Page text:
Wednesday, July 28, 2010

The Resistance Problem

I thought maybe I should attempt to clarify the resistance problem I mentioned in the previous post.

Unlike most of the more familiar types of cancer, multiple myeloma does not arise in a specific organ, but is systemic in nature. Even if, as in my case, there are tumors, there is no hope of chopping them out and then testing to see if you can convince yourself that you "got all the cancer". You can think of myeloma as being metastatic right out of the starting gate. The cancerous cells are white blood (plasma) cells, which are everywhere in the body. Furthermore, no known chemotherapy can be guaranteed to get all the cancerous plasma cells either; a few are bound to survive the encounter with the chemotherapeutic agent, and if they take it into their heads to begin multiplying, the patient is back where he began -- except that the previous "successful" therapy is no longer a viable option. At that point, the patient and his oncologist must shop for another therapeutic regimen to try.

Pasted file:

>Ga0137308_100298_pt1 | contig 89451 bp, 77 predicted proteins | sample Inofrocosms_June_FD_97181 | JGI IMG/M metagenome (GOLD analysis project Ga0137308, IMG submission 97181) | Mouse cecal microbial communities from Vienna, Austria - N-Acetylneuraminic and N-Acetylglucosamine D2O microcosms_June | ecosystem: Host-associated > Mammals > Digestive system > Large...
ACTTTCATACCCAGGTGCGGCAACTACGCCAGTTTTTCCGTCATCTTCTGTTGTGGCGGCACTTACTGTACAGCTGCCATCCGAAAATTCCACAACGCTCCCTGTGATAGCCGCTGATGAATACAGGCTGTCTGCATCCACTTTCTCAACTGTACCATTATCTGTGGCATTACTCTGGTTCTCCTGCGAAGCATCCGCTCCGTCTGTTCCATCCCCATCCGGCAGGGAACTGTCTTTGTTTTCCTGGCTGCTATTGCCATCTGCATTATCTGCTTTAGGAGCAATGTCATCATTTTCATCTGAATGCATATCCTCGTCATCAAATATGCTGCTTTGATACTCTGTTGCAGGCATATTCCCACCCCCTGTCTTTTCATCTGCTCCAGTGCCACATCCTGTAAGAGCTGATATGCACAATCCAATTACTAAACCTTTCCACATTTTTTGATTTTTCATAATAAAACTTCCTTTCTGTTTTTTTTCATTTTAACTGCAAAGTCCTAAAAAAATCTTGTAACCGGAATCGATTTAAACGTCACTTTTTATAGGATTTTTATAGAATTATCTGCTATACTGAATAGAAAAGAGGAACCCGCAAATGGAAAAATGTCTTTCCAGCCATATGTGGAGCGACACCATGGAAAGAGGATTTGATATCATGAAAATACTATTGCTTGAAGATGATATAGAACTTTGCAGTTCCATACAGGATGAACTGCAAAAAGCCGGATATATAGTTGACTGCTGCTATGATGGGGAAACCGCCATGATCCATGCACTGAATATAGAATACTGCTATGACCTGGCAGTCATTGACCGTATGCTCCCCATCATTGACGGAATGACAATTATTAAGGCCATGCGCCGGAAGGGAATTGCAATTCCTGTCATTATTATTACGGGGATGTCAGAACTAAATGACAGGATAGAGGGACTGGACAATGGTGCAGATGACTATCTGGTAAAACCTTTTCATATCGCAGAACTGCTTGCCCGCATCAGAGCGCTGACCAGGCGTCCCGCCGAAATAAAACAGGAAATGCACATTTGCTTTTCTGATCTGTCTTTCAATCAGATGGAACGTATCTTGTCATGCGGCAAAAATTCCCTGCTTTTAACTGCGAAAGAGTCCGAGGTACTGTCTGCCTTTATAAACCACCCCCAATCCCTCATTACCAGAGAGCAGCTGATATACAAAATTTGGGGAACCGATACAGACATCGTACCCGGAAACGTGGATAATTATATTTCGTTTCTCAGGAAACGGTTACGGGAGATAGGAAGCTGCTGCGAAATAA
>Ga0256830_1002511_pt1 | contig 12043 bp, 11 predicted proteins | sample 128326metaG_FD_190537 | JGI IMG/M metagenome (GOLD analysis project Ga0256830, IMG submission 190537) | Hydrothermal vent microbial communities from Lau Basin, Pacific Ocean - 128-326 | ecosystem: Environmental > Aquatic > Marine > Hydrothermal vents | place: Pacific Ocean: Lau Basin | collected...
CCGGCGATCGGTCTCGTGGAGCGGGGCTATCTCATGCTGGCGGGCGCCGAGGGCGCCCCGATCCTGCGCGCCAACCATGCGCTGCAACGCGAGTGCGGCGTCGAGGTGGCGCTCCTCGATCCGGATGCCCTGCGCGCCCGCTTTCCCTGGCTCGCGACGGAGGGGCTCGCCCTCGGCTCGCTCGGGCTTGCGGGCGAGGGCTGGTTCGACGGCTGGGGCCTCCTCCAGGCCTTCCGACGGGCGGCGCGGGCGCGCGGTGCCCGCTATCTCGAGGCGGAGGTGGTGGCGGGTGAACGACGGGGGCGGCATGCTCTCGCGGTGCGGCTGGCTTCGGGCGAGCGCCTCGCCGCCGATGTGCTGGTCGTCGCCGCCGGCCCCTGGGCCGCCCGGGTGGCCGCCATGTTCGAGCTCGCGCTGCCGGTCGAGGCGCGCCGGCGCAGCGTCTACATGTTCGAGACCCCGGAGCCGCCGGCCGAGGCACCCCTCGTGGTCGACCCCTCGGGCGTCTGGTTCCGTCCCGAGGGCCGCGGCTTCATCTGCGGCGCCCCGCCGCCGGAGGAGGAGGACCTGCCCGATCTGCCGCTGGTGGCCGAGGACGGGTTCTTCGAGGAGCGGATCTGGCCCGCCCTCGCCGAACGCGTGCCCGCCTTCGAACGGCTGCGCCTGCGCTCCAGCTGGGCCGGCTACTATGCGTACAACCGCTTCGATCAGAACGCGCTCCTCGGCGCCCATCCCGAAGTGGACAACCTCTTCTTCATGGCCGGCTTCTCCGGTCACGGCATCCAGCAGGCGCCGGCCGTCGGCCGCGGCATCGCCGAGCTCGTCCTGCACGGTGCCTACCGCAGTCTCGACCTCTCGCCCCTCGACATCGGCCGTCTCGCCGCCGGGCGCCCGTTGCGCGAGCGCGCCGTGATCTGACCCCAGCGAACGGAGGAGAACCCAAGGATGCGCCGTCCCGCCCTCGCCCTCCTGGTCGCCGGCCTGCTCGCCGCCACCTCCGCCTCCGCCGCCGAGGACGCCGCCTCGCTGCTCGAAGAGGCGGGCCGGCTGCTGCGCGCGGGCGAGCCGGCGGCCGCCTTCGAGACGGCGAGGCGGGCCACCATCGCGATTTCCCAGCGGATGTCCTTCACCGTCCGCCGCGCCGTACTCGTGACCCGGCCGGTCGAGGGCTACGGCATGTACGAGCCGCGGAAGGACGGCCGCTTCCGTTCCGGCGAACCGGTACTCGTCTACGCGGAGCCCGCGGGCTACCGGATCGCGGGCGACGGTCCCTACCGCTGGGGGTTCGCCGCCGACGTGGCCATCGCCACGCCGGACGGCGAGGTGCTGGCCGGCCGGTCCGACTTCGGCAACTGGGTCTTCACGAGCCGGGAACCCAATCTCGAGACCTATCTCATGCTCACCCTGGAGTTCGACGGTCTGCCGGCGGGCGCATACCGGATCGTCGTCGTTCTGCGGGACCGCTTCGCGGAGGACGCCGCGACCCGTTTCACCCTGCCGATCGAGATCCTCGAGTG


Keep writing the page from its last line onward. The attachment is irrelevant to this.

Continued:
Some myeloma patients experience this cycle of treatment, remission, and relapse many times. A good illustration of this is a recent Phase 2 clinical trial of Onyx Pharmaceuticals' carfilzomib, which is designed to add yet another option for this type of patient. The trial involved 266 "heavily pretreated advanced multiple myeloma patients". These patients had undergone a median 5 prior therapeutic regimens, involving a median 13 chemotherapeutic agents.

This isn't necessarily my fate. There are myeloma patients who survive many years on the same maintenance therapy, without disease progression. I'm keeping my fingers crossed.

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